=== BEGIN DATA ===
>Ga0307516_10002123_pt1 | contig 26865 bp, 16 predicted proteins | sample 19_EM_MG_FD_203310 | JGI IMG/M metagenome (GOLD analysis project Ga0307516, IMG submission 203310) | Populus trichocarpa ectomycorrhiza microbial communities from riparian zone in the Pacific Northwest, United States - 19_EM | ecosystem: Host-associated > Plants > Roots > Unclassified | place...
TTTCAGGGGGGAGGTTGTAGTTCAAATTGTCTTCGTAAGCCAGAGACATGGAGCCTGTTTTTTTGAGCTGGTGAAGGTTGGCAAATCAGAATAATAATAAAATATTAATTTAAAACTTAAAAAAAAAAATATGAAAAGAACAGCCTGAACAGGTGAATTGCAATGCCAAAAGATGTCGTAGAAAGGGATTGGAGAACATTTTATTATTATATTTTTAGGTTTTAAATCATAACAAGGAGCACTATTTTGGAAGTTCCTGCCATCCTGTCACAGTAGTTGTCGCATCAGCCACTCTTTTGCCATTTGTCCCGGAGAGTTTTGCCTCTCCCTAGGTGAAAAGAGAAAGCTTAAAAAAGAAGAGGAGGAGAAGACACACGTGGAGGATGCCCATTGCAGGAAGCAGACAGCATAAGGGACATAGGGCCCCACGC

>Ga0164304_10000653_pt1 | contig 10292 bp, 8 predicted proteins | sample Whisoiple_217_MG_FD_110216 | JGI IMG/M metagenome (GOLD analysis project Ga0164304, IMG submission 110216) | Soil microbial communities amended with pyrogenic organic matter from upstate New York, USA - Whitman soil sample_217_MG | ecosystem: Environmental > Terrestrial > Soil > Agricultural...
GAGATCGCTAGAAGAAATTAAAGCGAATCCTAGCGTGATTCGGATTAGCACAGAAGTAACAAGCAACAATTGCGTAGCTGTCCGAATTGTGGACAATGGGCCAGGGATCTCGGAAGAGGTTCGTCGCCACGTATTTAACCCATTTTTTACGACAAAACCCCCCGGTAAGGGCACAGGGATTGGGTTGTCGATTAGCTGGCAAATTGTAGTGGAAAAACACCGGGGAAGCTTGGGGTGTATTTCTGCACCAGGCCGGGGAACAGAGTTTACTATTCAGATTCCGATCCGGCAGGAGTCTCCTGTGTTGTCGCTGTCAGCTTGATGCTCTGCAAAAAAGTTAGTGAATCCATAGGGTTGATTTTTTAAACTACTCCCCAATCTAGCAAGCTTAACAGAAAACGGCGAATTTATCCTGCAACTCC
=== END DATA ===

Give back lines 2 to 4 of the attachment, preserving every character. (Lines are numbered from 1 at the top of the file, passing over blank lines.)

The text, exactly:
TTTCAGGGGGGAGGTTGTAGTTCAAATTGTCTTCGTAAGCCAGAGACATGGAGCCTGTTTTTTTGAGCTGGTGAAGGTTGGCAAATCAGAATAATAATAAAATATTAATTTAAAACTTAAAAAAAAAAATATGAAAAGAACAGCCTGAACAGGTGAATTGCAATGCCAAAAGATGTCGTAGAAAGGGATTGGAGAACATTTTATTATTATATTTTTAGGTTTTAAATCATAACAAGGAGCACTATTTTGGAAGTTCCTGCCATCCTGTCACAGTAGTTGTCGCATCAGCCACTCTTTTGCCATTTGTCCCGGAGAGTTTTGCCTCTCCCTAGGTGAAAAGAGAAAGCTTAAAAAAGAAGAGGAGGAGAAGACACACGTGGAGGATGCCCATTGCAGGAAGCAGACAGCATAAGGGACATAGGGCCCCACGC

>Ga0164304_10000653_pt1 | contig 10292 bp, 8 predicted proteins | sample Whisoiple_217_MG_FD_110216 | JGI IMG/M metagenome (GOLD analysis project Ga0164304, IMG submission 110216) | Soil microbial communities amended with pyrogenic organic matter from upstate New York, USA - Whitman soil sample_217_MG | ecosystem: Environmental > Terrestrial > Soil > Agricultural...
GAGATCGCTAGAAGAAATTAAAGCGAATCCTAGCGTGATTCGGATTAGCACAGAAGTAACAAGCAACAATTGCGTAGCTGTCCGAATTGTGGACAATGGGCCAGGGATCTCGGAAGAGGTTCGTCGCCACGTATTTAACCCATTTTTTACGACAAAACCCCCCGGTAAGGGCACAGGGATTGGGTTGTCGATTAGCTGGCAAATTGTAGTGGAAAAACACCGGGGAAGCTTGGGGTGTATTTCTGCACCAGGCCGGGGAACAGAGTTTACTATTCAGATTCCGATCCGGCAGGAGTCTCCTGTGTTGTCGCTGTCAGCTTGATGCTCTGCAAAAAAGTTAGTGAATCCATAGGGTTGATTTTTTAAACTACTCCCCAATCTAGCAAGCTTAACAGAAAACGGCGAATTTATCCTGCAACTCC